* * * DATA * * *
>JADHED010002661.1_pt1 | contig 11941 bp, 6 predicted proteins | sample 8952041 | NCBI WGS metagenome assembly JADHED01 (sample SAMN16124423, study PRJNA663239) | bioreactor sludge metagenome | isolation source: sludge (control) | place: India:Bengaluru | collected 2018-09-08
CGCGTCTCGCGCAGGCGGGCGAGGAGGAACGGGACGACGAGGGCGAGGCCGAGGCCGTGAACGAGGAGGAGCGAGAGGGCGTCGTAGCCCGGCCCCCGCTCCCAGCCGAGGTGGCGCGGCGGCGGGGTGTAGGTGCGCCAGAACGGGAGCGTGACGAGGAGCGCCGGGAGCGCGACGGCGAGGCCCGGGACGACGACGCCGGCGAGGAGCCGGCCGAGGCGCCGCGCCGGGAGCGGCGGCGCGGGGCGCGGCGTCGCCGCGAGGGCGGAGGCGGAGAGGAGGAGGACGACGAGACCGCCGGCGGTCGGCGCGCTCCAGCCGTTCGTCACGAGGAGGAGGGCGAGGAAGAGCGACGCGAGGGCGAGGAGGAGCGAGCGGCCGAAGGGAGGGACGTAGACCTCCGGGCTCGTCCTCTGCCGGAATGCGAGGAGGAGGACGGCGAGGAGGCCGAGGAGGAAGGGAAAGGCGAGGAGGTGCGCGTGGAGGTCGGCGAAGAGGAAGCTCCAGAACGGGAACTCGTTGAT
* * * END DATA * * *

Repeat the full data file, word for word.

>JADHED010002661.1_pt1 | contig 11941 bp, 6 predicted proteins | sample 8952041 | NCBI WGS metagenome assembly JADHED01 (sample SAMN16124423, study PRJNA663239) | bioreactor sludge metagenome | isolation source: sludge (control) | place: India:Bengaluru | collected 2018-09-08
CGCGTCTCGCGCAGGCGGGCGAGGAGGAACGGGACGACGAGGGCGAGGCCGAGGCCGTGAACGAGGAGGAGCGAGAGGGCGTCGTAGCCCGGCCCCCGCTCCCAGCCGAGGTGGCGCGGCGGCGGGGTGTAGGTGCGCCAGAACGGGAGCGTGACGAGGAGCGCCGGGAGCGCGACGGCGAGGCCCGGGACGACGACGCCGGCGAGGAGCCGGCCGAGGCGCCGCGCCGGGAGCGGCGGCGCGGGGCGCGGCGTCGCCGCGAGGGCGGAGGCGGAGAGGAGGAGGACGACGAGACCGCCGGCGGTCGGCGCGCTCCAGCCGTTCGTCACGAGGAGGAGGGCGAGGAAGAGCGACGCGAGGGCGAGGAGGAGCGAGCGGCCGAAGGGAGGGACGTAGACCTCCGGGCTCGTCCTCTGCCGGAATGCGAGGAGGAGGACGGCGAGGAGGCCGAGGAGGAAGGGAAAGGCGAGGAGGTGCGCGTGGAGGTCGGCGAAGAGGAAGCTCCAGAACGGGAACTCGTTGAT